Example of SQL problem

Here’s an excerpt from an email someone sent me in response to my post previous post Why SQL failed.

Your SQL blog article got my attention since I recently had to fix some SQL code that someone else wrote that has been in production for the last 4 years, running on a dataset containing about 3 million records. It performed some compound operations like the following.

SELECT *
FROM TESTTB2
WHERE
(COL1 IN (‘A', ‘B', ‘F')
AND
COL1 NOT IN (‘X','Y','Z')
OR
COL1 <> ‘R')

If the column COL1 contained null(s), then the NOT IN tests did not work as expected.

In the SQL code I was fixing, the SELECT missed 49,000 records that the programmer thought were being selected! The take-away message is that SQL requires attention to detail that often is not realized by the hobbyist programmer.

3 thoughts on “Example of SQL problem

  1. Ok. But that’s actually pretty universal. Not specific to SQL.

    That is why we actually, you know, run tests… to make sure our code does what it is supposed to do.

  2. Daniel beat me to it. My immediate thought: Well, doh! Anytime you’re programming something, whether with SQL or any other language – you need to test your code! Devise common scenarios (and null fields are clearly common) and test your code on them before putting it onto production!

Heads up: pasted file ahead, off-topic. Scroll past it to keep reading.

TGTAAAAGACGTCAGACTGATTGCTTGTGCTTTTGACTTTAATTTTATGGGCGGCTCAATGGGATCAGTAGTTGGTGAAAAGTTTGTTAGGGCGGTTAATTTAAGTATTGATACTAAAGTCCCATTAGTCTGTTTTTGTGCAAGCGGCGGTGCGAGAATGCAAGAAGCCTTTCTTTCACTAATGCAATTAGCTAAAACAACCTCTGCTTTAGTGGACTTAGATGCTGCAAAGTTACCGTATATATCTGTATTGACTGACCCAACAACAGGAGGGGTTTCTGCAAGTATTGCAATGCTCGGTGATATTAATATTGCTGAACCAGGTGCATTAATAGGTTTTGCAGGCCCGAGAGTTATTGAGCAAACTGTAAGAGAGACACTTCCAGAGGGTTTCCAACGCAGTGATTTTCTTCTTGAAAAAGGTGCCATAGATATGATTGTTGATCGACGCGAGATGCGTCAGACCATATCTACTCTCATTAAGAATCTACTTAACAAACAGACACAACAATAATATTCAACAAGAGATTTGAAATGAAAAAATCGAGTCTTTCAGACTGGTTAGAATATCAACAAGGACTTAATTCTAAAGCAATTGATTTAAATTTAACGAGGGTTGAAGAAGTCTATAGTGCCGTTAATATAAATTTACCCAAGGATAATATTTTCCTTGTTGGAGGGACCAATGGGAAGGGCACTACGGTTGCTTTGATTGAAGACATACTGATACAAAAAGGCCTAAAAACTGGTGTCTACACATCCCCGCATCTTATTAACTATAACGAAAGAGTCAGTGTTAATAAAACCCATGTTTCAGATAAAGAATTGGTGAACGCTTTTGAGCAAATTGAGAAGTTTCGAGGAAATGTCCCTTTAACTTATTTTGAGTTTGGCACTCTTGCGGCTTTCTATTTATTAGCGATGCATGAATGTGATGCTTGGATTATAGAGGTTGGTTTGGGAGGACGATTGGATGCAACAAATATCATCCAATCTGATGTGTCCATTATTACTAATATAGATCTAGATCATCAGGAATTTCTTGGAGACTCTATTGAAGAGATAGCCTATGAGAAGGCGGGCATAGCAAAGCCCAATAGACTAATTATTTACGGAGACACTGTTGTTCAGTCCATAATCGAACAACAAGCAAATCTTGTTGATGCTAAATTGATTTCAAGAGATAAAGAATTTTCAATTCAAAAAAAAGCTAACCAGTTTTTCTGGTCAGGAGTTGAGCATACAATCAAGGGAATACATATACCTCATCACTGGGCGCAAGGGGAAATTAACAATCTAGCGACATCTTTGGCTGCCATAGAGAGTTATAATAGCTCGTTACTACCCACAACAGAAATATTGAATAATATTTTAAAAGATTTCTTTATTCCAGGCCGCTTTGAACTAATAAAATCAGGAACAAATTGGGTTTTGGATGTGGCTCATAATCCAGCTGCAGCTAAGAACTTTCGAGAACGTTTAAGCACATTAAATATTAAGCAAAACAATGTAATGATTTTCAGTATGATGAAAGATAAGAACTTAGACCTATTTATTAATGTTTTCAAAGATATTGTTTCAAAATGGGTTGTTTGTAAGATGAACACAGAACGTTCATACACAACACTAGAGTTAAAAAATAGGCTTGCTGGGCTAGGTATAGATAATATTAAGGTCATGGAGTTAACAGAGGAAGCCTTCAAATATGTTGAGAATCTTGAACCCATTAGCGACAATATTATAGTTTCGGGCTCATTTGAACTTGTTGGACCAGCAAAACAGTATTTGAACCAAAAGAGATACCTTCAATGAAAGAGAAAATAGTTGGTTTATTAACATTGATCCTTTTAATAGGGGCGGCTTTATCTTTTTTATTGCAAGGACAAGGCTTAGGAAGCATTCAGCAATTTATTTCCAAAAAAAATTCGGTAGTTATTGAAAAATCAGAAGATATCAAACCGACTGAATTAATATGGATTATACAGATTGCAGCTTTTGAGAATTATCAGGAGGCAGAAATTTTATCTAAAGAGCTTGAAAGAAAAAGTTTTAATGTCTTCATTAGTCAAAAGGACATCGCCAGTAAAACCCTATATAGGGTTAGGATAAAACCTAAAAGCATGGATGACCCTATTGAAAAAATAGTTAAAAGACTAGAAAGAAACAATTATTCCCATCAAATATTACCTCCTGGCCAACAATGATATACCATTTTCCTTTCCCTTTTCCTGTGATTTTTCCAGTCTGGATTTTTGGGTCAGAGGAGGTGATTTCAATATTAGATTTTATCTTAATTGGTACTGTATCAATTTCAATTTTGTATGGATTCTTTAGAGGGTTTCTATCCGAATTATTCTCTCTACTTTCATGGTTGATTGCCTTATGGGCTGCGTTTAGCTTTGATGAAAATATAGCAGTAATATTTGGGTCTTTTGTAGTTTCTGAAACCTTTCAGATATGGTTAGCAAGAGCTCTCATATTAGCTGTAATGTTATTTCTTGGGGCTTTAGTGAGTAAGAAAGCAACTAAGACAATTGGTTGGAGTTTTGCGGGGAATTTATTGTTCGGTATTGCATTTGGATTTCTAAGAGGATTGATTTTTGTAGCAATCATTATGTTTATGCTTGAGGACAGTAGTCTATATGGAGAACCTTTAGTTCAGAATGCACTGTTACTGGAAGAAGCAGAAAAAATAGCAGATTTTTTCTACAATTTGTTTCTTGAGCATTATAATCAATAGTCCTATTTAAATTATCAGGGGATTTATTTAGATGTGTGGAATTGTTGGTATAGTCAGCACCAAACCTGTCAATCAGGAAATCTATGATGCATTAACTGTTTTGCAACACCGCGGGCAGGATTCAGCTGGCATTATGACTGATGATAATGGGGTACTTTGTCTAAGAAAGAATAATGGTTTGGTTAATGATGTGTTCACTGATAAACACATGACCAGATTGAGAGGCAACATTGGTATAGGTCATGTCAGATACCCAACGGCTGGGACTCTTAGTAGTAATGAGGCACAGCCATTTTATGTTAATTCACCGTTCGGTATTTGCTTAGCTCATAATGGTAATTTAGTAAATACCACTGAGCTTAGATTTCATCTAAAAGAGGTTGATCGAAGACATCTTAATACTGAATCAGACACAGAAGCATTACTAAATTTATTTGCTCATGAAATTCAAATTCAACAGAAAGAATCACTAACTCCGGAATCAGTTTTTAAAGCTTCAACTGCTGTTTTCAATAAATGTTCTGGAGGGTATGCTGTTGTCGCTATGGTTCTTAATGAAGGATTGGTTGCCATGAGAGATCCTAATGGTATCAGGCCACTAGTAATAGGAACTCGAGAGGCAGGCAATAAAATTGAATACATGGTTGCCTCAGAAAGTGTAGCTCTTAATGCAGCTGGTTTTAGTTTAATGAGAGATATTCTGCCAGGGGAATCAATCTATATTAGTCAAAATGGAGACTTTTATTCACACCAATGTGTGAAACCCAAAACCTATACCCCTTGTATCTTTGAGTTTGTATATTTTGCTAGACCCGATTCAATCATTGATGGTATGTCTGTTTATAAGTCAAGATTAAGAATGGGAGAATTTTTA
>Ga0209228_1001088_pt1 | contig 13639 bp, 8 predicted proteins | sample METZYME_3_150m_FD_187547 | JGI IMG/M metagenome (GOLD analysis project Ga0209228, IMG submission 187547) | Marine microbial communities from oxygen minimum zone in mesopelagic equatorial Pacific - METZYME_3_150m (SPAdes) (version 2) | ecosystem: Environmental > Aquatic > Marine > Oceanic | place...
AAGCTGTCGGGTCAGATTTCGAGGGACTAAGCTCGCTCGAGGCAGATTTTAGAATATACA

3. You have to know your language…

    well no matter what you just have to know the basics – problems like this are in every programming language.
    For example: in most languages I know an expression like
    if X = true AND Y = true then …
    is processed like:
    1.) first check if X is true – if not fine jump over the rest of the expresseion
    2.) if X is true check if Y is also true – if yes fire the clause after the then if not fine jump over it.

    This allows you to make some nice looking lines like
    if (X != null) && (X.whatever == “abc”) { … }

    So now look at VB – VB checks both X=true and Y = true before deciding what to do – so if you translate the example above to VB you will be in trouble if indeed X is null.
    Solution: VB provides alternative operators like “AndAlso” or “OrElse” that behaves just like the C/C++/C#, … parts – but you have to KNOW both the behavior and the existence of those operators (and in this case most VB-programmers I know don’t both)

    So don’t blame those languages – blame the people using it.

Leave a Reply

Your email address will not be published.